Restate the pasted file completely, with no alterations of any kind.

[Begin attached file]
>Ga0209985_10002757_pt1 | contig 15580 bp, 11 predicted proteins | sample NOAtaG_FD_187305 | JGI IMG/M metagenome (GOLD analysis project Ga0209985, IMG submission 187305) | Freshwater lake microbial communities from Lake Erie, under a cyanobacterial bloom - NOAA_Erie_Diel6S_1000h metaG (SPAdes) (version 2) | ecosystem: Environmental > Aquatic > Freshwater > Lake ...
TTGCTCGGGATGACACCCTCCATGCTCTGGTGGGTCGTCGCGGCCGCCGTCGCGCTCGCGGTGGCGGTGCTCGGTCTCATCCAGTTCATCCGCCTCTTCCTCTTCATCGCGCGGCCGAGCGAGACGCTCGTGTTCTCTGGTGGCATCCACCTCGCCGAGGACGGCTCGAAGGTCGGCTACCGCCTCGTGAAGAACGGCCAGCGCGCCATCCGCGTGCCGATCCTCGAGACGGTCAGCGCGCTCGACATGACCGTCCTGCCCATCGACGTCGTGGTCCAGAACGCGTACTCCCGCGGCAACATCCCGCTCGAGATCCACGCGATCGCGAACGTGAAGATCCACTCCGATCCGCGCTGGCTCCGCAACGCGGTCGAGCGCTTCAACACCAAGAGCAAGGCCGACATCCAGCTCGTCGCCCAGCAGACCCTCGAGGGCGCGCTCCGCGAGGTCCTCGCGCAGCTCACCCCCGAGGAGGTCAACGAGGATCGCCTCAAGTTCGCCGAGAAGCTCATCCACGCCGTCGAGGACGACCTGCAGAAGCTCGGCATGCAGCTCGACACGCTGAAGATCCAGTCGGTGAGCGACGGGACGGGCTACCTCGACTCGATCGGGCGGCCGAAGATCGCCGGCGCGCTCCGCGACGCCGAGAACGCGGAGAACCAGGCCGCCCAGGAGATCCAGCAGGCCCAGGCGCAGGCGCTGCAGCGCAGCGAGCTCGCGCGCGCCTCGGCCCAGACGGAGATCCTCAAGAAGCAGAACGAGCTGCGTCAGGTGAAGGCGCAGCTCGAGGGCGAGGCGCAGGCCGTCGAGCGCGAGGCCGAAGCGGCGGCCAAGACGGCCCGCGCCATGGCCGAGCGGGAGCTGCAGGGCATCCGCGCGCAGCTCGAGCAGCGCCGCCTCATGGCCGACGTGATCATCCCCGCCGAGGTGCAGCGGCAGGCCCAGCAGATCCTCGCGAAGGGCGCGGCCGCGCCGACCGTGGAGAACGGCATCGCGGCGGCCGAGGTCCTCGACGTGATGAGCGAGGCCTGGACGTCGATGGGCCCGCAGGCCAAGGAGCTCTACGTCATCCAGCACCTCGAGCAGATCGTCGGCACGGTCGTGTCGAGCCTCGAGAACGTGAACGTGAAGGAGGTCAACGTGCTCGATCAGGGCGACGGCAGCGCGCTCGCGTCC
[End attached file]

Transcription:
>Ga0209985_10002757_pt1 | contig 15580 bp, 11 predicted proteins | sample NOAtaG_FD_187305 | JGI IMG/M metagenome (GOLD analysis project Ga0209985, IMG submission 187305) | Freshwater lake microbial communities from Lake Erie, under a cyanobacterial bloom - NOAA_Erie_Diel6S_1000h metaG (SPAdes) (version 2) | ecosystem: Environmental > Aquatic > Freshwater > Lake ...
TTGCTCGGGATGACACCCTCCATGCTCTGGTGGGTCGTCGCGGCCGCCGTCGCGCTCGCGGTGGCGGTGCTCGGTCTCATCCAGTTCATCCGCCTCTTCCTCTTCATCGCGCGGCCGAGCGAGACGCTCGTGTTCTCTGGTGGCATCCACCTCGCCGAGGACGGCTCGAAGGTCGGCTACCGCCTCGTGAAGAACGGCCAGCGCGCCATCCGCGTGCCGATCCTCGAGACGGTCAGCGCGCTCGACATGACCGTCCTGCCCATCGACGTCGTGGTCCAGAACGCGTACTCCCGCGGCAACATCCCGCTCGAGATCCACGCGATCGCGAACGTGAAGATCCACTCCGATCCGCGCTGGCTCCGCAACGCGGTCGAGCGCTTCAACACCAAGAGCAAGGCCGACATCCAGCTCGTCGCCCAGCAGACCCTCGAGGGCGCGCTCCGCGAGGTCCTCGCGCAGCTCACCCCCGAGGAGGTCAACGAGGATCGCCTCAAGTTCGCCGAGAAGCTCATCCACGCCGTCGAGGACGACCTGCAGAAGCTCGGCATGCAGCTCGACACGCTGAAGATCCAGTCGGTGAGCGACGGGACGGGCTACCTCGACTCGATCGGGCGGCCGAAGATCGCCGGCGCGCTCCGCGACGCCGAGAACGCGGAGAACCAGGCCGCCCAGGAGATCCAGCAGGCCCAGGCGCAGGCGCTGCAGCGCAGCGAGCTCGCGCGCGCCTCGGCCCAGACGGAGATCCTCAAGAAGCAGAACGAGCTGCGTCAGGTGAAGGCGCAGCTCGAGGGCGAGGCGCAGGCCGTCGAGCGCGAGGCCGAAGCGGCGGCCAAGACGGCCCGCGCCATGGCCGAGCGGGAGCTGCAGGGCATCCGCGCGCAGCTCGAGCAGCGCCGCCTCATGGCCGACGTGATCATCCCCGCCGAGGTGCAGCGGCAGGCCCAGCAGATCCTCGCGAAGGGCGCGGCCGCGCCGACCGTGGAGAACGGCATCGCGGCGGCCGAGGTCCTCGACGTGATGAGCGAGGCCTGGACGTCGATGGGCCCGCAGGCCAAGGAGCTCTACGTCATCCAGCACCTCGAGCAGATCGTCGGCACGGTCGTGTCGAGCCTCGAGAACGTGAACGTGAAGGAGGTCAACGTGCTCGATCAGGGCGACGGCAGCGCGCTCGCGTCC